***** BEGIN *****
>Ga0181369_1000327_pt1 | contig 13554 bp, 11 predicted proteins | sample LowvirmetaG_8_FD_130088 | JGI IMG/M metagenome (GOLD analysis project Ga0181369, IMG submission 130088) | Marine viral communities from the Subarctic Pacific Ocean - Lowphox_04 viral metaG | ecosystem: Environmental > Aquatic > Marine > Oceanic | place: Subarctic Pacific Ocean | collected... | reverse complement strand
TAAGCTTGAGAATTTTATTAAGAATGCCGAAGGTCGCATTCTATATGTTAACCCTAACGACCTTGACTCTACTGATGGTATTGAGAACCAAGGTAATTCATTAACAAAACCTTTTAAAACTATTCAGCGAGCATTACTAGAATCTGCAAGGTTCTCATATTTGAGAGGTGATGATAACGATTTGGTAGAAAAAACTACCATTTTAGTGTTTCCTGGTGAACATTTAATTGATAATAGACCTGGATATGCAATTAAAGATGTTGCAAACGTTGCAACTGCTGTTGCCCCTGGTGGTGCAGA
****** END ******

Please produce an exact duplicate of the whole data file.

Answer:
>Ga0181369_1000327_pt1 | contig 13554 bp, 11 predicted proteins | sample LowvirmetaG_8_FD_130088 | JGI IMG/M metagenome (GOLD analysis project Ga0181369, IMG submission 130088) | Marine viral communities from the Subarctic Pacific Ocean - Lowphox_04 viral metaG | ecosystem: Environmental > Aquatic > Marine > Oceanic | place: Subarctic Pacific Ocean | collected... | reverse complement strand
TAAGCTTGAGAATTTTATTAAGAATGCCGAAGGTCGCATTCTATATGTTAACCCTAACGACCTTGACTCTACTGATGGTATTGAGAACCAAGGTAATTCATTAACAAAACCTTTTAAAACTATTCAGCGAGCATTACTAGAATCTGCAAGGTTCTCATATTTGAGAGGTGATGATAACGATTTGGTAGAAAAAACTACCATTTTAGTGTTTCCTGGTGAACATTTAATTGATAATAGACCTGGATATGCAATTAAAGATGTTGCAAACGTTGCAACTGCTGTTGCCCCTGGTGGTGCAGA